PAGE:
‘Karel is out,’ she says. ‘You know he works during the day. I mean of course’ – she blushes – ‘he does his real work at night.’ Work: bricklaying. Real work: writing. ‘You know, if you earn your living by writing, it’s regarded as quite suspicious, and, well, almost unworthy.’
Now here is a room full of writers, few of whom do anything so . . . unworthy. They sit around, feet in slippers, drinking wine and swapping jokes about Chernobyl. They have just produced the best journal of new writing in Czechoslovakia. It took about twenty minutes.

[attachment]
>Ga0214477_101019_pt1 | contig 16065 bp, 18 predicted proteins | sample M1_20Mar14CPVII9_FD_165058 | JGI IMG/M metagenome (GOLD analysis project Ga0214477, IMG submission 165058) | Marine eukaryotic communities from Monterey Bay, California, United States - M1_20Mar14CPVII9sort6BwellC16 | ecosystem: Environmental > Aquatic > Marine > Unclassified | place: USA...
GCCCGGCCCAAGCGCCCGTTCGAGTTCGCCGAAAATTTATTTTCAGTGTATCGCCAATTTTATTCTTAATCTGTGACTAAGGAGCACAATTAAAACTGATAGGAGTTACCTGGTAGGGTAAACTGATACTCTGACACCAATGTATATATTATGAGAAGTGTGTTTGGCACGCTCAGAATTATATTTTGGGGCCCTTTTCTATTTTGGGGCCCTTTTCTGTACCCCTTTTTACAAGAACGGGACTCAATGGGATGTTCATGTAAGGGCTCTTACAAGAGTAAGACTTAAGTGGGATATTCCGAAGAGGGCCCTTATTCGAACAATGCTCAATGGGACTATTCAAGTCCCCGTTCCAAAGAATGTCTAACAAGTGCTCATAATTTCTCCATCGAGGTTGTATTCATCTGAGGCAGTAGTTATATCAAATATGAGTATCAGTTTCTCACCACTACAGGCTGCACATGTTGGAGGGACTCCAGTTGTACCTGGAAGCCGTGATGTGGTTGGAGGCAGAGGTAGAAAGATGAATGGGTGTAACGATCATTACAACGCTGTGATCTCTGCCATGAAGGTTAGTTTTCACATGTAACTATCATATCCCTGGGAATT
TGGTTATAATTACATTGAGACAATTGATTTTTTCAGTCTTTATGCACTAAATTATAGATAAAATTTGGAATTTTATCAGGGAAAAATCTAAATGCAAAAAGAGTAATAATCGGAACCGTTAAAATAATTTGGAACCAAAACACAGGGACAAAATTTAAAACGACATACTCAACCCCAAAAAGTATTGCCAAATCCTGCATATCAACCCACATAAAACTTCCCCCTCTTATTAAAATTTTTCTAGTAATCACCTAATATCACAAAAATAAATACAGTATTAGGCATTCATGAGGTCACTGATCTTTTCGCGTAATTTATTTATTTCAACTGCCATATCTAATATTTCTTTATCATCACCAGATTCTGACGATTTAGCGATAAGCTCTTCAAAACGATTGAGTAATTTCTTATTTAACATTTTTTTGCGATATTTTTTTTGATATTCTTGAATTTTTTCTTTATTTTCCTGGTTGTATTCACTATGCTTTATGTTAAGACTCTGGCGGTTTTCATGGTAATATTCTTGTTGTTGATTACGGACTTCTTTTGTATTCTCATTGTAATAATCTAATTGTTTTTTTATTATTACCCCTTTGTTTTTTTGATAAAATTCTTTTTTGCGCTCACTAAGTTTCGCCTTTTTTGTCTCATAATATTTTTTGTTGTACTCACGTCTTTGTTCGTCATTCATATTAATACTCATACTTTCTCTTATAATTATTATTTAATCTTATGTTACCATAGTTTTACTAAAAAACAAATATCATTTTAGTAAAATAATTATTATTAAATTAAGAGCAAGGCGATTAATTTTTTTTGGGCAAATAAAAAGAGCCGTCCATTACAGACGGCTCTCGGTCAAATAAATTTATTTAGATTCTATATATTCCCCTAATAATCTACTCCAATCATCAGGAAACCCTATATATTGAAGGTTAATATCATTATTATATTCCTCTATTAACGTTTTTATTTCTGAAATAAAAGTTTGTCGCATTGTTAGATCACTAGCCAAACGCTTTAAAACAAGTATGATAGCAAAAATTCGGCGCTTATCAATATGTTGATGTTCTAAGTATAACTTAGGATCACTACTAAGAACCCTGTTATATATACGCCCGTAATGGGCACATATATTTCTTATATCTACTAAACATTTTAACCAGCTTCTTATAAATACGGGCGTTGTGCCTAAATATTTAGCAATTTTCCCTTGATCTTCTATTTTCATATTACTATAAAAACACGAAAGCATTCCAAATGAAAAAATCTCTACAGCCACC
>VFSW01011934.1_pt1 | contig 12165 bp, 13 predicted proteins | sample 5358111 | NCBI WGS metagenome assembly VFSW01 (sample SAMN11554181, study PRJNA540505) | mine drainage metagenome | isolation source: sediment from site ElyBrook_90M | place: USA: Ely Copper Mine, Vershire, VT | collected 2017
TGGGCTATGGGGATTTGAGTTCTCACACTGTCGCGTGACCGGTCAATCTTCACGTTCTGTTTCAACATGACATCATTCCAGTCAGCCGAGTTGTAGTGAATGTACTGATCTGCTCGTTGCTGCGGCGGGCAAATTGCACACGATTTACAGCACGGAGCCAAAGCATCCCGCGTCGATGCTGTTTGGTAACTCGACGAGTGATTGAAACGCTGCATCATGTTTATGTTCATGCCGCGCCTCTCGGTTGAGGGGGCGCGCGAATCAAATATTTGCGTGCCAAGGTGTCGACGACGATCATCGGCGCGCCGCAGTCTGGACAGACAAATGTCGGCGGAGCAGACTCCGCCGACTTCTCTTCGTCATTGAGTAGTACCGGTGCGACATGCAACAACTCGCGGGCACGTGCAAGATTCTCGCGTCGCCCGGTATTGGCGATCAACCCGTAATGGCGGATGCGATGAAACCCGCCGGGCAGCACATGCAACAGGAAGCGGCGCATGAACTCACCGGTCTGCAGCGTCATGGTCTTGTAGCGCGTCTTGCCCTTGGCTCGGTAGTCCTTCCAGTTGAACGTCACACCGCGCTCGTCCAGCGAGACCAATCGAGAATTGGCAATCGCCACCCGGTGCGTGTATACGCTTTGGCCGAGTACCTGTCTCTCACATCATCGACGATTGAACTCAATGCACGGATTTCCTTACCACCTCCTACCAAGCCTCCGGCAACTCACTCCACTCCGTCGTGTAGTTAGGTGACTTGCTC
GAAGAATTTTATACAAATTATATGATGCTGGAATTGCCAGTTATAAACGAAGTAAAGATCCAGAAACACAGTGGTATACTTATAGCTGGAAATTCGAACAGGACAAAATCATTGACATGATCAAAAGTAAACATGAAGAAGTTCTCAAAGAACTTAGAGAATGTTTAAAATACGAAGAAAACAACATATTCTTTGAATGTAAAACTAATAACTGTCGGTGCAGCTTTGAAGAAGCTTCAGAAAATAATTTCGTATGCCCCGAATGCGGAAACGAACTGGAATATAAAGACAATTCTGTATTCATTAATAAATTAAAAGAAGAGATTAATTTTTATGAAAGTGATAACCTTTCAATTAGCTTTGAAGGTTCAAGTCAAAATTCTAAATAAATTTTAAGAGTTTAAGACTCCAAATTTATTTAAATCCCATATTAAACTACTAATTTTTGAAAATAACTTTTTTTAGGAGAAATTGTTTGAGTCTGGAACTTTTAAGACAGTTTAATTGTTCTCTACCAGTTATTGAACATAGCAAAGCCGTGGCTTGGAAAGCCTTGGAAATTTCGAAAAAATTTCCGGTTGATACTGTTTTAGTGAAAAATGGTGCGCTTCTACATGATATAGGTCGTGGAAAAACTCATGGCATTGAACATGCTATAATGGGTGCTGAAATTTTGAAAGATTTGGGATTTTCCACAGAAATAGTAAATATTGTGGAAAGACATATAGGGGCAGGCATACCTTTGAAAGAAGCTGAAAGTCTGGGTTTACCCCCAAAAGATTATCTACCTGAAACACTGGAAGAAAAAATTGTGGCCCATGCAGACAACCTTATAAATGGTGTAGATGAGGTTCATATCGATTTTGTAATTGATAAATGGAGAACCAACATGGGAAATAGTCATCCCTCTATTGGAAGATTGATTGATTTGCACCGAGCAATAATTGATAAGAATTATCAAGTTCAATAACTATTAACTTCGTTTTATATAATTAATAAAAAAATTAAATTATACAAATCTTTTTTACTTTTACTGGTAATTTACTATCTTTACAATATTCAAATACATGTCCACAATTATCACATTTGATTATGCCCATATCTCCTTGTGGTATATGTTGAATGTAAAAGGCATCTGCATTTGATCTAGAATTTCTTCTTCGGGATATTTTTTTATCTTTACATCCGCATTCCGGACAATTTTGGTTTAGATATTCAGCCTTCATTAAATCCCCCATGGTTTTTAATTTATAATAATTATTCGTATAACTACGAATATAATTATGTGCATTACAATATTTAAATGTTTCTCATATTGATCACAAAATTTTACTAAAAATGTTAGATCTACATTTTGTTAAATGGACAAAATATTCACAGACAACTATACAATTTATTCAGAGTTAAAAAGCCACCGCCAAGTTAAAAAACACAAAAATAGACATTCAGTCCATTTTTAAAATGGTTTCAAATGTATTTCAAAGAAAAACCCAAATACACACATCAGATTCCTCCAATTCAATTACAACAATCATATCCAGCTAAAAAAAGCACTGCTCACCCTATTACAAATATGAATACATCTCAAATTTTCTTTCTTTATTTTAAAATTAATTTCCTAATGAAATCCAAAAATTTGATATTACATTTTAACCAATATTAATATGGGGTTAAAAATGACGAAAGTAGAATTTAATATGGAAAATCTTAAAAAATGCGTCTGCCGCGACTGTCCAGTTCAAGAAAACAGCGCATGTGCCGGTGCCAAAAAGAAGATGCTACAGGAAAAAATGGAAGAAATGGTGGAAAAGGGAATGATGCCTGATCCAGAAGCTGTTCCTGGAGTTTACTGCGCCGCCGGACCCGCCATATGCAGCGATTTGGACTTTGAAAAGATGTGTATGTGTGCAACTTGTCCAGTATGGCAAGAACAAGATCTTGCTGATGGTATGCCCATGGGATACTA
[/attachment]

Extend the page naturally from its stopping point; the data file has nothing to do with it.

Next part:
This is how it’s done. Once a month they meet for a small ‘party’ at somebody’s flat. Instead of flowers or wine the guests bring twenty copies of their latest text. (Most are carbon copies. It is a recognized fact that twelve is the largest number of legible copies achievable at one typing. Twelve is therefore the samizdat unit of reckoning – the writer’s dozen.) The editorial meeting then has only one task: to decide the order of texts and type the contents page, also in twenty copies. This done, the texts are arranged in order in twenty blank cardboard folders, with the contents page on top, and – presto! – you have the Czech Granta. For the purposes of literary criticism it is a journal called Contents. For the purposes of police search or legal defence it is a miscellaneous collection of typewritten papers in a blank folder. If students want to sit up half the night typing further copies, that is their own business. (They do.) If Czech exiles in the West want to reissue Contents in print (they do), how can the writers prevent them? And if people want to bring these printed copies back to Prague, what on earth can the poor writers do?